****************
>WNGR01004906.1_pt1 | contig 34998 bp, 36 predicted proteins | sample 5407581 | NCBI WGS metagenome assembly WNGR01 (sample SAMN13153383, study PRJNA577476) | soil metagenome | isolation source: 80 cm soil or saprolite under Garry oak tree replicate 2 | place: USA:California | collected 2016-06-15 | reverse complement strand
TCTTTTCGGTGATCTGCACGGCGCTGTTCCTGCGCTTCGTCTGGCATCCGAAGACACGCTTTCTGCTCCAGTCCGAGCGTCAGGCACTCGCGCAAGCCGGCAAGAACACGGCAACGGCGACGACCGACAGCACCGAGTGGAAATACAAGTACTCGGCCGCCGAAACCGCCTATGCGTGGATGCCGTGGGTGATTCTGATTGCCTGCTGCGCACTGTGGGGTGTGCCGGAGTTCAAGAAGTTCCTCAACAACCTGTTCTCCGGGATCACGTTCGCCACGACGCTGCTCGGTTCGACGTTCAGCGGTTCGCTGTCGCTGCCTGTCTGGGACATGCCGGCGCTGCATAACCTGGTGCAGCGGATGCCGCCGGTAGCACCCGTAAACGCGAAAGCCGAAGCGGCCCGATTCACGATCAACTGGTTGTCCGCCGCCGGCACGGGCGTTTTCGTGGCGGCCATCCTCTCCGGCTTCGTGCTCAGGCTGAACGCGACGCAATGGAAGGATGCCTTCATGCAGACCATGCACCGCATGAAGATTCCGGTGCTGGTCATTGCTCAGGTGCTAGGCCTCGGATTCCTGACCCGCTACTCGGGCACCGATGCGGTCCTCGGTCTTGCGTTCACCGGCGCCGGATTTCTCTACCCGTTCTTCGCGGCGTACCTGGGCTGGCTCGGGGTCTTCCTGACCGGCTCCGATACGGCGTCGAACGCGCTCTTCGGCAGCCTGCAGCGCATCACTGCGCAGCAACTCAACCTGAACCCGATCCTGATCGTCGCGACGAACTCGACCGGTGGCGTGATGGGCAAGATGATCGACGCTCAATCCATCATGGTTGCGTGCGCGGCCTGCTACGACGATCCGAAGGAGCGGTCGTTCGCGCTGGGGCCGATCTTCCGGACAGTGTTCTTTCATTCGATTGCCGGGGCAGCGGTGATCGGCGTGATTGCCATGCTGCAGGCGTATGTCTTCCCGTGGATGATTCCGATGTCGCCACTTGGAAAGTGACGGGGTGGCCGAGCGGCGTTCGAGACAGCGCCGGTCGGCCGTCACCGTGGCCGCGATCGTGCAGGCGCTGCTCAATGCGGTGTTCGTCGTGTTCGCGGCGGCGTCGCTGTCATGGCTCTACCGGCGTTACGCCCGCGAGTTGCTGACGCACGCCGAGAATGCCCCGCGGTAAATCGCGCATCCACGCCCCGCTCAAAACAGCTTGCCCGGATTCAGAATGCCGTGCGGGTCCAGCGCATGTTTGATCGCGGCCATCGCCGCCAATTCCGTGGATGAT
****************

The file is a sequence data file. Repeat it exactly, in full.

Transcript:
>WNGR01004906.1_pt1 | contig 34998 bp, 36 predicted proteins | sample 5407581 | NCBI WGS metagenome assembly WNGR01 (sample SAMN13153383, study PRJNA577476) | soil metagenome | isolation source: 80 cm soil or saprolite under Garry oak tree replicate 2 | place: USA:California | collected 2016-06-15 | reverse complement strand
TCTTTTCGGTGATCTGCACGGCGCTGTTCCTGCGCTTCGTCTGGCATCCGAAGACACGCTTTCTGCTCCAGTCCGAGCGTCAGGCACTCGCGCAAGCCGGCAAGAACACGGCAACGGCGACGACCGACAGCACCGAGTGGAAATACAAGTACTCGGCCGCCGAAACCGCCTATGCGTGGATGCCGTGGGTGATTCTGATTGCCTGCTGCGCACTGTGGGGTGTGCCGGAGTTCAAGAAGTTCCTCAACAACCTGTTCTCCGGGATCACGTTCGCCACGACGCTGCTCGGTTCGACGTTCAGCGGTTCGCTGTCGCTGCCTGTCTGGGACATGCCGGCGCTGCATAACCTGGTGCAGCGGATGCCGCCGGTAGCACCCGTAAACGCGAAAGCCGAAGCGGCCCGATTCACGATCAACTGGTTGTCCGCCGCCGGCACGGGCGTTTTCGTGGCGGCCATCCTCTCCGGCTTCGTGCTCAGGCTGAACGCGACGCAATGGAAGGATGCCTTCATGCAGACCATGCACCGCATGAAGATTCCGGTGCTGGTCATTGCTCAGGTGCTAGGCCTCGGATTCCTGACCCGCTACTCGGGCACCGATGCGGTCCTCGGTCTTGCGTTCACCGGCGCCGGATTTCTCTACCCGTTCTTCGCGGCGTACCTGGGCTGGCTCGGGGTCTTCCTGACCGGCTCCGATACGGCGTCGAACGCGCTCTTCGGCAGCCTGCAGCGCATCACTGCGCAGCAACTCAACCTGAACCCGATCCTGATCGTCGCGACGAACTCGACCGGTGGCGTGATGGGCAAGATGATCGACGCTCAATCCATCATGGTTGCGTGCGCGGCCTGCTACGACGATCCGAAGGAGCGGTCGTTCGCGCTGGGGCCGATCTTCCGGACAGTGTTCTTTCATTCGATTGCCGGGGCAGCGGTGATCGGCGTGATTGCCATGCTGCAGGCGTATGTCTTCCCGTGGATGATTCCGATGTCGCCACTTGGAAAGTGACGGGGTGGCCGAGCGGCGTTCGAGACAGCGCCGGTCGGCCGTCACCGTGGCCGCGATCGTGCAGGCGCTGCTCAATGCGGTGTTCGTCGTGTTCGCGGCGGCGTCGCTGTCATGGCTCTACCGGCGTTACGCCCGCGAGTTGCTGACGCACGCCGAGAATGCCCCGCGGTAAATCGCGCATCCACGCCCCGCTCAAAACAGCTTGCCCGGATTCAGAATGCCGTGCGGGTCCAGCGCATGTTTGATCGCGGCCATCGCCGCCAATTCCGTGGATGAT